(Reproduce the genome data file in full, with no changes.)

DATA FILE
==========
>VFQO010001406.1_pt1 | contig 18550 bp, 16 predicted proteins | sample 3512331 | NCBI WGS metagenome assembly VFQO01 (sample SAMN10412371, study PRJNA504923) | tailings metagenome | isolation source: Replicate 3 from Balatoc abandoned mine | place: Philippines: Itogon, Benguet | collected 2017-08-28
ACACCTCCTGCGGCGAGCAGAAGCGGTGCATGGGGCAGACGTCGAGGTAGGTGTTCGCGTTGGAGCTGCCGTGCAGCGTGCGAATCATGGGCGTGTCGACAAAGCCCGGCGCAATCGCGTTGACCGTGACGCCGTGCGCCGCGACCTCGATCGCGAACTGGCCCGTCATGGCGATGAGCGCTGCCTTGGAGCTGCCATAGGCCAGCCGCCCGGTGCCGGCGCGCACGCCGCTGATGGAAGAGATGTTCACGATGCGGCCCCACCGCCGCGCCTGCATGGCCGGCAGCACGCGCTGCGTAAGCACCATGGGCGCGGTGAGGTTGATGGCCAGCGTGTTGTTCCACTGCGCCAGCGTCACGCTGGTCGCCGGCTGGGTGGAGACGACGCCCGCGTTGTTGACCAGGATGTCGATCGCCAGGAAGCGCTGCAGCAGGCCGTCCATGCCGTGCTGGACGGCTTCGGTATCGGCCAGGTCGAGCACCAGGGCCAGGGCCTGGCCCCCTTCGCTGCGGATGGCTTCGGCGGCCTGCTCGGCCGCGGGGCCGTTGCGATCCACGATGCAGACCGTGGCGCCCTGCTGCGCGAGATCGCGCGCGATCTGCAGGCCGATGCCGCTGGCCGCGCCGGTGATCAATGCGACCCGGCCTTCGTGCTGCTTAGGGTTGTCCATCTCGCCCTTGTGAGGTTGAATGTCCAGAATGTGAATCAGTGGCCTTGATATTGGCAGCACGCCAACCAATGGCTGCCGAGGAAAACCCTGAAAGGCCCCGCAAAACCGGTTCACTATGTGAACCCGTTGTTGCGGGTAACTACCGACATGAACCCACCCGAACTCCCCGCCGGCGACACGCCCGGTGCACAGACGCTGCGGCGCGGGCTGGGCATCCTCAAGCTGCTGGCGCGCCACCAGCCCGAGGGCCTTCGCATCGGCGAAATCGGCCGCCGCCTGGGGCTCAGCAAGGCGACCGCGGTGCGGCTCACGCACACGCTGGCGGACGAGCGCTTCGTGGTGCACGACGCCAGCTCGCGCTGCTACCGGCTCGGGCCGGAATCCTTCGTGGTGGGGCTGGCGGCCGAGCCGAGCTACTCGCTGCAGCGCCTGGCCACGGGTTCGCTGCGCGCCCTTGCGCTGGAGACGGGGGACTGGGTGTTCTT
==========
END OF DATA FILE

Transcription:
>VFQO010001406.1_pt1 | contig 18550 bp, 16 predicted proteins | sample 3512331 | NCBI WGS metagenome assembly VFQO01 (sample SAMN10412371, study PRJNA504923) | tailings metagenome | isolation source: Replicate 3 from Balatoc abandoned mine | place: Philippines: Itogon, Benguet | collected 2017-08-28
ACACCTCCTGCGGCGAGCAGAAGCGGTGCATGGGGCAGACGTCGAGGTAGGTGTTCGCGTTGGAGCTGCCGTGCAGCGTGCGAATCATGGGCGTGTCGACAAAGCCCGGCGCAATCGCGTTGACCGTGACGCCGTGCGCCGCGACCTCGATCGCGAACTGGCCCGTCATGGCGATGAGCGCTGCCTTGGAGCTGCCATAGGCCAGCCGCCCGGTGCCGGCGCGCACGCCGCTGATGGAAGAGATGTTCACGATGCGGCCCCACCGCCGCGCCTGCATGGCCGGCAGCACGCGCTGCGTAAGCACCATGGGCGCGGTGAGGTTGATGGCCAGCGTGTTGTTCCACTGCGCCAGCGTCACGCTGGTCGCCGGCTGGGTGGAGACGACGCCCGCGTTGTTGACCAGGATGTCGATCGCCAGGAAGCGCTGCAGCAGGCCGTCCATGCCGTGCTGGACGGCTTCGGTATCGGCCAGGTCGAGCACCAGGGCCAGGGCCTGGCCCCCTTCGCTGCGGATGGCTTCGGCGGCCTGCTCGGCCGCGGGGCCGTTGCGATCCACGATGCAGACCGTGGCGCCCTGCTGCGCGAGATCGCGCGCGATCTGCAGGCCGATGCCGCTGGCCGCGCCGGTGATCAATGCGACCCGGCCTTCGTGCTGCTTAGGGTTGTCCATCTCGCCCTTGTGAGGTTGAATGTCCAGAATGTGAATCAGTGGCCTTGATATTGGCAGCACGCCAACCAATGGCTGCCGAGGAAAACCCTGAAAGGCCCCGCAAAACCGGTTCACTATGTGAACCCGTTGTTGCGGGTAACTACCGACATGAACCCACCCGAACTCCCCGCCGGCGACACGCCCGGTGCACAGACGCTGCGGCGCGGGCTGGGCATCCTCAAGCTGCTGGCGCGCCACCAGCCCGAGGGCCTTCGCATCGGCGAAATCGGCCGCCGCCTGGGGCTCAGCAAGGCGACCGCGGTGCGGCTCACGCACACGCTGGCGGACGAGCGCTTCGTGGTGCACGACGCCAGCTCGCGCTGCTACCGGCTCGGGCCGGAATCCTTCGTGGTGGGGCTGGCGGCCGAGCCGAGCTACTCGCTGCAGCGCCTGGCCACGGGTTCGCTGCGCGCCCTTGCGCTGGAGACGGGGGACTGGGTGTTCTT